Still others chose Islam for the status afforded to Muslim women, as in my case. We saw in Islam the opportunity to re-create ourselves as women. Many of us even changed our names. We were not seeking to assimilate into the society indeed we were already well assimilated. We knew that we could be powerful because of our spirituality not in spite of it.

We continue to be nourished by the daily practice of Islam. We lay claim to the strong women who surrounded the Prophet Muhammad, such as his wife Khadija, as our role models. They forged a clear path for us since they were among the first Muslims and, like us, had embraced Islam while living in a predominantly non-Muslim society.

Many Muslim women struggle against cultural oppression within their societies. But while immigrant Muslim women struggle as new minorities in the dominant culture, the African American Muslim woman has a knack for understanding the terrain that must be scaled due to our historical knowledge of how oppression manifests itself.

We carry the scars of centuries of enslavement and the residual effects that persist to this day. We have lost and continue to lose our children and loved ones to pernicious institutional racism manifested through policies of abuse and neglect, such as economic deprivation, criminalisation of our youth, substandard health care, and inferior education. Based on these experiences, we can offer lessons learned to Muslim immigrants struggling to realise the promises America makes to new arrivals. At the country’s doorstep, Ellis Island, we say to them, “Give me your tired, your poor huddled masses yearning to be free”.

Many of us have come to feel that Islam has been a vehicle of empowerment for African Americans, and African American women specifically. We can thus speak concretely about the vast potential the religion offers not only to women, but all humanity, in the realm of personal spirituality, community, equality and justice.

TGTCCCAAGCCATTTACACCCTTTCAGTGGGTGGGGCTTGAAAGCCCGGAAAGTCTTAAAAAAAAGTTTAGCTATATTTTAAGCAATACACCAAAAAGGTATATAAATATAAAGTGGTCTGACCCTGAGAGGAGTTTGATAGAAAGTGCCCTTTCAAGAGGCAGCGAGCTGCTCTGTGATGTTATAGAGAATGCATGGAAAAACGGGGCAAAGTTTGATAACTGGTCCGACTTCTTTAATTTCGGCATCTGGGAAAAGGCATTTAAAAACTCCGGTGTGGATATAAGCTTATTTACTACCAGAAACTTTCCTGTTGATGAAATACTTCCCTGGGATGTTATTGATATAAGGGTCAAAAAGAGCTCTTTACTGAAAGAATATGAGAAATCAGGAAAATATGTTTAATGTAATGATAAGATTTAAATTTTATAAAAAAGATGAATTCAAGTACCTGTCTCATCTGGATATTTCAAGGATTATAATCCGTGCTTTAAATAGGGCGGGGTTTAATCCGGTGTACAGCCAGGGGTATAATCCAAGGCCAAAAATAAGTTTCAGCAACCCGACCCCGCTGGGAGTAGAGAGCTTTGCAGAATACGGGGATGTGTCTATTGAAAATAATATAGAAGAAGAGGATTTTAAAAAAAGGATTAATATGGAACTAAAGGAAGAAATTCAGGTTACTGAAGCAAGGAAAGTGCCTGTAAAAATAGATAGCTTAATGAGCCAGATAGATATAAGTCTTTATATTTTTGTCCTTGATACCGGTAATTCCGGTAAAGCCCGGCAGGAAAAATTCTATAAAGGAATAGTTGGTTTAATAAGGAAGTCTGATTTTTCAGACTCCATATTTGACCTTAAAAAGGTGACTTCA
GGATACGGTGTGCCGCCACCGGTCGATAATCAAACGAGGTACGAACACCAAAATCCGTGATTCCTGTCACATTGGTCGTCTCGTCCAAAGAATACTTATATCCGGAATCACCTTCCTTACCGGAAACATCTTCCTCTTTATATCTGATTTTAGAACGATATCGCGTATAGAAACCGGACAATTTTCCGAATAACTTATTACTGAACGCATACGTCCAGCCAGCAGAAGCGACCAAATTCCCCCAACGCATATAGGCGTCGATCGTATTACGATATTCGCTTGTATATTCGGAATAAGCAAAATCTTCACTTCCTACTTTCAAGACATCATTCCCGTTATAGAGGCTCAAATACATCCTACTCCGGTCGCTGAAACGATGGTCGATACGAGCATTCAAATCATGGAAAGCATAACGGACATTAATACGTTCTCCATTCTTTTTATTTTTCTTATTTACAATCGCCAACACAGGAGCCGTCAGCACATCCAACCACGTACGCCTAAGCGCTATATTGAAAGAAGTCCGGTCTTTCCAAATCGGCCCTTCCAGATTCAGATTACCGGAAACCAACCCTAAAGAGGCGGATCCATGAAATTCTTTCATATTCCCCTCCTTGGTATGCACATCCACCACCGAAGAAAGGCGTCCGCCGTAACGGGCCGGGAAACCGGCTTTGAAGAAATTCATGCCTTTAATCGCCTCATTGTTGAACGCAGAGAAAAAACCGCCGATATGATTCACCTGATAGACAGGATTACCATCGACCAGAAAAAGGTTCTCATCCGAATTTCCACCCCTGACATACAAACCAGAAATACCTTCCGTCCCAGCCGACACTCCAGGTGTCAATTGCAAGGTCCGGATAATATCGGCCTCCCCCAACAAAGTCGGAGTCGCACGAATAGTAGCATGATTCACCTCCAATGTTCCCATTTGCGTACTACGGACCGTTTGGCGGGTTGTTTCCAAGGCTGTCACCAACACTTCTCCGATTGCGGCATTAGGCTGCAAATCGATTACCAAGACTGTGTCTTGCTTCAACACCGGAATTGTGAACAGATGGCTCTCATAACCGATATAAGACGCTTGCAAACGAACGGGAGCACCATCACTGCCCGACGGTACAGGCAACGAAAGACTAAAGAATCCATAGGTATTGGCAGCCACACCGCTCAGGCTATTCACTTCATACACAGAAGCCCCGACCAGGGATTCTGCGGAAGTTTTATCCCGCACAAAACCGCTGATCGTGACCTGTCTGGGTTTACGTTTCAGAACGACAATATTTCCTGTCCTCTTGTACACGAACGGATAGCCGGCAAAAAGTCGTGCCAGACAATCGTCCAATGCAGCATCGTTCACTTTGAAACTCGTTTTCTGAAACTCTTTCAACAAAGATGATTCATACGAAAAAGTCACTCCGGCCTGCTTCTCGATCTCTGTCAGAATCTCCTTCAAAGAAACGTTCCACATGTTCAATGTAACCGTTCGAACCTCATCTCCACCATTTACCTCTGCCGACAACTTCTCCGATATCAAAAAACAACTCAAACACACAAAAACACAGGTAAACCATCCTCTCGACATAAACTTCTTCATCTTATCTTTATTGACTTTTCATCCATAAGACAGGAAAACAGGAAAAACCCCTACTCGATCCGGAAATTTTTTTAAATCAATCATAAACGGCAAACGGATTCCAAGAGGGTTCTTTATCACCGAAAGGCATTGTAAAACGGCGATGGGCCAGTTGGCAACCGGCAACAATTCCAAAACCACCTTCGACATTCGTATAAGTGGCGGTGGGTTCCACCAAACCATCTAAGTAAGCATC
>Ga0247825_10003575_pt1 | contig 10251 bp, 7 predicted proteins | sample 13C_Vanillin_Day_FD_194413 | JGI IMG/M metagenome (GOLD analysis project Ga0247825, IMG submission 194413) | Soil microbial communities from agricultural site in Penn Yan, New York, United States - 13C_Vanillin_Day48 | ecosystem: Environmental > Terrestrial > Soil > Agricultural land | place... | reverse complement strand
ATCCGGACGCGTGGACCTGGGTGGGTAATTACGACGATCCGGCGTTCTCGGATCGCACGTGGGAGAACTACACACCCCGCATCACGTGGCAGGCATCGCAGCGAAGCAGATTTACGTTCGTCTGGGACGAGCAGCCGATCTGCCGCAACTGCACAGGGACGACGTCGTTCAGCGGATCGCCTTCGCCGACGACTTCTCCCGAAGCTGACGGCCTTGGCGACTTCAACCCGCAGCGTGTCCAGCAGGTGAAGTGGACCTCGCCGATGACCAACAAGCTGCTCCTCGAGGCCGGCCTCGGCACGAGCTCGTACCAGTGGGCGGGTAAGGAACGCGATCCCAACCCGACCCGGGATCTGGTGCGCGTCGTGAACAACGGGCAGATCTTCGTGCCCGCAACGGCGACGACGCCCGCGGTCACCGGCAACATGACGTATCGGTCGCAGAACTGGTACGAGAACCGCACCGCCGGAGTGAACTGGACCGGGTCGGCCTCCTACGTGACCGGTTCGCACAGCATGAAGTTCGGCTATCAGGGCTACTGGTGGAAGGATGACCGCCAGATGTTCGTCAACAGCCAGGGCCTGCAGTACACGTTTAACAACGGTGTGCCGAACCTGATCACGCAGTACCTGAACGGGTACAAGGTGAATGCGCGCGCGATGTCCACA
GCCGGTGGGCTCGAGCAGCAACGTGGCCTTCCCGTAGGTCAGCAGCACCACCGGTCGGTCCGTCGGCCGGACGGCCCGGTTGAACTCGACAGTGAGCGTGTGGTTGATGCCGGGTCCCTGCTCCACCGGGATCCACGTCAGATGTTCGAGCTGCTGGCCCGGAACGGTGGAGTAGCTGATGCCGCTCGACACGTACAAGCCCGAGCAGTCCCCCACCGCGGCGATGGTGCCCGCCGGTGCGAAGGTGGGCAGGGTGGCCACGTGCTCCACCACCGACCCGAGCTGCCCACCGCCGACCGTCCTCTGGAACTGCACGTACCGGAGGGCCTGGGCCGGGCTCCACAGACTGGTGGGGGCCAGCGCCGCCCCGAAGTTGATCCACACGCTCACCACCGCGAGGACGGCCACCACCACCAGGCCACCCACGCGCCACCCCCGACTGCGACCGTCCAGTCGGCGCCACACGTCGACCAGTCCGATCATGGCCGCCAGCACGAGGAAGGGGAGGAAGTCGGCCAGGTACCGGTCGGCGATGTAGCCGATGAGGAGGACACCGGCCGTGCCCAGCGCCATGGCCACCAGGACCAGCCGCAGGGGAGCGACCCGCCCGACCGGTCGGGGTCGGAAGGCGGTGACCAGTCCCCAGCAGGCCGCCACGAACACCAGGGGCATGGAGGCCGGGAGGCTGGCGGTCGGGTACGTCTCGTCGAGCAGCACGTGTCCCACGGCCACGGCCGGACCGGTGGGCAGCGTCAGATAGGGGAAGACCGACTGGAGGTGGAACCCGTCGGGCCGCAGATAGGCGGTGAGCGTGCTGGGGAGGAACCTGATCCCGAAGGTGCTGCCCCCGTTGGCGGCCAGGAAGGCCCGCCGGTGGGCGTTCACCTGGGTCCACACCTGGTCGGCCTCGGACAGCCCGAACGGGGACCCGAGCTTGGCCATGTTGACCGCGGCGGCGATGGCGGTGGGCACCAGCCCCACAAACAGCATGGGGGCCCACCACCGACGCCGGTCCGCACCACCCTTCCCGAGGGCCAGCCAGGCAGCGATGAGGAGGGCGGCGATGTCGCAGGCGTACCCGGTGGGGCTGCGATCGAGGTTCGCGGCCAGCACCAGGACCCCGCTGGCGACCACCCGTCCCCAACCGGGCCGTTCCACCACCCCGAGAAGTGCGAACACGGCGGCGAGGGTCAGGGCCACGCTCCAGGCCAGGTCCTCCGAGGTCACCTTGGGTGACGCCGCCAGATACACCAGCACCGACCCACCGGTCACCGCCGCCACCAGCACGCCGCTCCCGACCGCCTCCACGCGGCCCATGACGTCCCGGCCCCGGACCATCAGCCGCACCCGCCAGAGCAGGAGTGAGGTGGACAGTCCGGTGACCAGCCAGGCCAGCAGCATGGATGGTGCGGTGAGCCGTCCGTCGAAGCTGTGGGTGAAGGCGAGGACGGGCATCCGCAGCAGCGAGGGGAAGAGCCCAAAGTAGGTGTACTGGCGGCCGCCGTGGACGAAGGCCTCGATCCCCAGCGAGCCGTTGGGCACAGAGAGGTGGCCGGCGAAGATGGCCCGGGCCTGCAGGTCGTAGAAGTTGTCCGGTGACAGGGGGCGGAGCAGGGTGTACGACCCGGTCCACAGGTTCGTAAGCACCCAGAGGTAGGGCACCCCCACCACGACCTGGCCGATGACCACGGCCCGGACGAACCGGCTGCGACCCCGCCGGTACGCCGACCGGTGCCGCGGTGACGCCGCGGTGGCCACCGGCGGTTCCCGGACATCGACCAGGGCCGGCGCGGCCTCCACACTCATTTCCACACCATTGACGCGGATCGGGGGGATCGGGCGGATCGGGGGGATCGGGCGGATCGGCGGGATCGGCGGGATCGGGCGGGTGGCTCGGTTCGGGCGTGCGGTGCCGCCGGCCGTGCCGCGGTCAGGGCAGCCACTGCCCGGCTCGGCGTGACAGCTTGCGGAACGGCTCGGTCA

Given our unique perspective on history, we are prepared to engage in struggles for social justice both within the Muslim community as well as for all Americans, and indeed, every global citizen. But we cannot call for constructive change in the larger society and not address the social ills within our own ranks.

Issues such as honour killings and domestic violence must be addressed and resolved. We must help break down the cultural barriers that prevent all Muslim women from seeking education, attending mosque, and participating in Islamic organisations and civic projects. Failing to do so would be in direct contradiction to the examples of those very women we have taken as our mentors.

At the same time, we also seek opportunities to build coalitions with others across racial, religious, ethnic and socio-economic lines to bring about equality, equity and harmony not only for ourselves but also our neighbours. The historical experiences of African Americans, combined with those of Muslim women, have taught us the value of collective effort for peace and social justice.

Aisha H.L. al-Adawiya is the founder and executive director of Women in Islam, Inc., an organisation of Muslim women that focuses on human rights and social justice.